The Autumn Statement was presented to Parliament by Jeremy Hunt on the 17th November.

It set out billions of tax rises and spending cuts.

This included changes to pensions. Pensions are to rise by 10.1 percent, Hunt says, to rise in line with September’s inflation rate.

Sticking to its “triple lock” on the state pension, the Government is fulfilling their manifesto pledge that the state pension would rise in line with the average wage increase, September’s inflation figure, or 2.5 percent.

What do employees and employers now need to consider about retirement?

Inflation in the UK was at a 41 year high in October at 11.1 percent and is expected to remain high for some time, intensifying the existing cost-of-living crisis. It is a difficult time for many people, but what about those planning to retire?

WEALTH at work, a leading financial wellbeing and retirement specialist, outlines below what employees will need to consider if they are planning to retire during these turbulent times.

Work out a financial plan for retirement 

Expenses are likely to change in retirement, so employees should work out what they think they will need to meet day-to-day living expenses (such as household bills) and discretionary expenditure (such as holidays and hobbies).  Your current outgoings are a good place to start when working this out, but, employees should make sure they take rising prices on food and energy etc. into account.

It is then a good idea for employees to work out the value of all of their savings and investments including pensions. They should bear in mind the impact of inflation on these. For example, those with a defined benefit scheme are likely to have some inflation protection, although often this is limited to between 2.5 percent and 5 percent.  Also, as announced in the Autumn Statement, the pensions ‘triple lock’ has been re-instated, meaning that the State Pension will now rise in April 2023 by 10.1 percent.

Can they afford to retire?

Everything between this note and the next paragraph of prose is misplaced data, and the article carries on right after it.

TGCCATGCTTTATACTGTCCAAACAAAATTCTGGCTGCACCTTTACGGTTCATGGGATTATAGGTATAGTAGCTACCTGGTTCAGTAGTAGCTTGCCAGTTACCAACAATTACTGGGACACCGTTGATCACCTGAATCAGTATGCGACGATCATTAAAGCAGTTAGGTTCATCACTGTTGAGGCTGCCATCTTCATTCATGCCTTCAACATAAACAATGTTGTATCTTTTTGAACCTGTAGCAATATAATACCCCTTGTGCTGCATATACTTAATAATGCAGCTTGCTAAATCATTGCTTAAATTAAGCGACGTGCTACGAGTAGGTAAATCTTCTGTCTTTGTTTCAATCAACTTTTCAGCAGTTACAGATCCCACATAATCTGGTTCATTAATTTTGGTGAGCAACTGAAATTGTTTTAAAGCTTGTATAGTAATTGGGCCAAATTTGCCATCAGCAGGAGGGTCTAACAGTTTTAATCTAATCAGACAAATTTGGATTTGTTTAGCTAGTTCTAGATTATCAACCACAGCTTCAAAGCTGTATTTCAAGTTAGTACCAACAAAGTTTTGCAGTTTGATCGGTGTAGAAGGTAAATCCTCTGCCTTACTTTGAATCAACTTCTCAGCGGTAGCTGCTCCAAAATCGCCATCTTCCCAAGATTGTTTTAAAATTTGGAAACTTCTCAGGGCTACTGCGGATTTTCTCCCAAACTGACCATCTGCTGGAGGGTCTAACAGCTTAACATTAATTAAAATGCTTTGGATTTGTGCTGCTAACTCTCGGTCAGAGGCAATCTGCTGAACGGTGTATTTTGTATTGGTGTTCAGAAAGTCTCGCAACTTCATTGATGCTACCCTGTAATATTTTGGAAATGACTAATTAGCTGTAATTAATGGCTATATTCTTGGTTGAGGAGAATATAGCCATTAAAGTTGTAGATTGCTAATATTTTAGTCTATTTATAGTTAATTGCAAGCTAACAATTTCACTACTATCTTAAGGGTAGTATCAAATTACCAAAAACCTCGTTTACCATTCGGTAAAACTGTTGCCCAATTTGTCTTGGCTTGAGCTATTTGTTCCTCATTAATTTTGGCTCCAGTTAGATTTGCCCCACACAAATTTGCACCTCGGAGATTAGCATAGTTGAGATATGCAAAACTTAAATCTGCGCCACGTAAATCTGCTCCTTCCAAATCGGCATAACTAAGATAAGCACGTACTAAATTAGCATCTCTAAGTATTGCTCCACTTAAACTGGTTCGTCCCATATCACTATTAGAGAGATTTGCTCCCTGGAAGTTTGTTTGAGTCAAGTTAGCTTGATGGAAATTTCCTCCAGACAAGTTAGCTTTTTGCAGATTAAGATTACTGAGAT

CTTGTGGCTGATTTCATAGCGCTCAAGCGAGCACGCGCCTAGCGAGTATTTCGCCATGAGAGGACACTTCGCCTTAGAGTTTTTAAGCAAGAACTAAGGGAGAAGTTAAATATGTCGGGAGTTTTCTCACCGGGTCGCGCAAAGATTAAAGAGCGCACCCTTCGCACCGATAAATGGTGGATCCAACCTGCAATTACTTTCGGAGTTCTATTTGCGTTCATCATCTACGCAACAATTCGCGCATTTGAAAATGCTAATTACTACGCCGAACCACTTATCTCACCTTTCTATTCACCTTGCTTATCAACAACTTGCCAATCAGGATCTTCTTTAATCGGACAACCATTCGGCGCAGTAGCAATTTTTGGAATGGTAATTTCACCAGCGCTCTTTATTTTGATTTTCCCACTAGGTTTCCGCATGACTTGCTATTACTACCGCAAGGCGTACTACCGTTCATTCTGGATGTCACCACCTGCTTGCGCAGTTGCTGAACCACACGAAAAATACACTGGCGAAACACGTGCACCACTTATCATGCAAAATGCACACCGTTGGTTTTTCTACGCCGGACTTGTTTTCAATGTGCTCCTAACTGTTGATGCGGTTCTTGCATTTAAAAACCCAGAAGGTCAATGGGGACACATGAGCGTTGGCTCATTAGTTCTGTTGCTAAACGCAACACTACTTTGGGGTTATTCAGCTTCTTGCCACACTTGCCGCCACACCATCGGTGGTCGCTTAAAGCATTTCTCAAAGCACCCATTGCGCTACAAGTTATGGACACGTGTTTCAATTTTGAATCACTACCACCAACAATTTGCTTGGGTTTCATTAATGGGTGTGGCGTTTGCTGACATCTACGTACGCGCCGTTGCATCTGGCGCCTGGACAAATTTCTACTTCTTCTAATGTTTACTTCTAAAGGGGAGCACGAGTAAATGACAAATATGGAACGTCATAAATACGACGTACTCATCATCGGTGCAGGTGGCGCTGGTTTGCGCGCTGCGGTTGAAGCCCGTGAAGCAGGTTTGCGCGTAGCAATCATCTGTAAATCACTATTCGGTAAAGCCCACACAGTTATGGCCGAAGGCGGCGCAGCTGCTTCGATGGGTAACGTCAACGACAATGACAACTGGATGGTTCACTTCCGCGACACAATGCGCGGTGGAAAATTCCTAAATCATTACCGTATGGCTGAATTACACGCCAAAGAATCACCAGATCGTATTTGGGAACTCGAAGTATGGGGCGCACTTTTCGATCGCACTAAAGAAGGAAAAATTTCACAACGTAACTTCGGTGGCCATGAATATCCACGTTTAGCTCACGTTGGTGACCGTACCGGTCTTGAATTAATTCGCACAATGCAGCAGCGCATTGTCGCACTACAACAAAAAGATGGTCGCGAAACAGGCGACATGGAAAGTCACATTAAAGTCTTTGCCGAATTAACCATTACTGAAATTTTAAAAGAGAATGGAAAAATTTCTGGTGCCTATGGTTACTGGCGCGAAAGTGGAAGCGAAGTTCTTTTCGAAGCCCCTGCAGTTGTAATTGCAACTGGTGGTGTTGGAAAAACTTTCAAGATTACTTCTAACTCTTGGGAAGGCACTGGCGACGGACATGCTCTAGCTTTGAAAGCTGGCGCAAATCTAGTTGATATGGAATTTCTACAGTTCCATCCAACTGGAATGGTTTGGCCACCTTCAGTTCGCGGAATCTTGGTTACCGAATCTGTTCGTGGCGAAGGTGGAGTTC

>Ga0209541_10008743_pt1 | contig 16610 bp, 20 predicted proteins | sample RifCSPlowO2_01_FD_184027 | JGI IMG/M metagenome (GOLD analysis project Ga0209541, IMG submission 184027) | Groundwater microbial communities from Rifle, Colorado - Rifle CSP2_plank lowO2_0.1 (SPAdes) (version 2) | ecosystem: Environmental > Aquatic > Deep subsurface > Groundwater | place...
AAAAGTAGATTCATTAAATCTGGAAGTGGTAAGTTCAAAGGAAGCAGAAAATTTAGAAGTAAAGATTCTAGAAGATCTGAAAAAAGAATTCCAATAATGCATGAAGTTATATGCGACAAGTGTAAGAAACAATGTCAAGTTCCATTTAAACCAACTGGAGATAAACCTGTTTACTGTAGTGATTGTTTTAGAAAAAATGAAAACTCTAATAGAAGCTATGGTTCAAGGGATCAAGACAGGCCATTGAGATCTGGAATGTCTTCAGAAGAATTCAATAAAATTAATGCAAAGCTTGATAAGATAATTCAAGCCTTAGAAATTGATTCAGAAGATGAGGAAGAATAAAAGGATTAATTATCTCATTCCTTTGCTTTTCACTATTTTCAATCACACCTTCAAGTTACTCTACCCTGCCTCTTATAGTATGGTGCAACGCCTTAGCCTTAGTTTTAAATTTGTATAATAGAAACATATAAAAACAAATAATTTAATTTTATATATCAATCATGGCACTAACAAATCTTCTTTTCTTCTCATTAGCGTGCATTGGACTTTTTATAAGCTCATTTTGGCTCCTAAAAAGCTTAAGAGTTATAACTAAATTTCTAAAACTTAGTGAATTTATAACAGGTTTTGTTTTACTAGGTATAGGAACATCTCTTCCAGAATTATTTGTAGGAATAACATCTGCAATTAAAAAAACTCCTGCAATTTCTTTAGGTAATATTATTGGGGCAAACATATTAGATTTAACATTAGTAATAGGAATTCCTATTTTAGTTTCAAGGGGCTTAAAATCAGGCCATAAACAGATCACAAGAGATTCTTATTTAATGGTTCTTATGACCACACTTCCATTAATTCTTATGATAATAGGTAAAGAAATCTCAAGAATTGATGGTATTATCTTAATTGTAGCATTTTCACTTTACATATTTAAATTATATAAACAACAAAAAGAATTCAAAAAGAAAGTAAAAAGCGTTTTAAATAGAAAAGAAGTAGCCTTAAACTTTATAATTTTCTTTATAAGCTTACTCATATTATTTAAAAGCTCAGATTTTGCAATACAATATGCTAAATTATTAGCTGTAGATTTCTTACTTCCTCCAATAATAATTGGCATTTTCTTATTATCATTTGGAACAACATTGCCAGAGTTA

Do employees have enough put aside to be able to afford to retire or do they need to work a little longer, or perhaps work part-time? Many people may be questioning this right now, especially if their pension has fallen in value due to market volatility.

According to the Pensions and Lifetime Savings Association (PLSA), a single person will need about £11,000 a year to achieve the minimum standard of living (this would cover all a retiree’s needs plus enough for some leisure activities such as a week’s holiday in the UK and eating out occasionally); £21,000 a year for a moderate standard of living (a two-week holiday in Europe and more frequent eating out); and £34,000 a year for a comfortable standard of living (this would cover all a retiree’s needs plus two foreign holidays a year and some luxuries such as regular beauty treatments). For couples, it’s £17,000, £31,000 and £50,000, respectively.

When doing their sums, employees should consider how long they think they will live as research has found that most people live longer than they expect.

The Office for National Statistics (ONS) estimates that the average life expectancy in the UK for people aged 65 will be 85 years for men and 87 years for women.

Also, they will need to keep in mind that when someone retires, they are likely to be paying less income tax, no National Insurance (NI), mortgages and loans may be paid off, they will have no more pension contributions, and any children are likely to be financially independent.

With these reductions in costs, the income needed in retirement is likely to be significantly less than what is required during your working life.

Pensions are not the only source of income in retirement

The higher cost of living, as well as stock market volatility, means now may not be the best time to start taking money out of a pension. There are many assets such as cash ISAs and general cash savings, which can be used as sources of income instead of a pension.

Do they need to consider delaying retirement or working part-time? 

If employees are worried about the value of their pension falling due to market volatility, they may want to delay retirement to give their pension time to recover. They could also consider making further pension contributions to boost their pot and take advantage of the tax relief.

However, if someone has already made withdrawals from their pension other than the tax-free lump sum, something called the ‘Money Purchase Annual Allowance’ kicks in, which limits the amount that can be paid into a pension to £4,000 a year.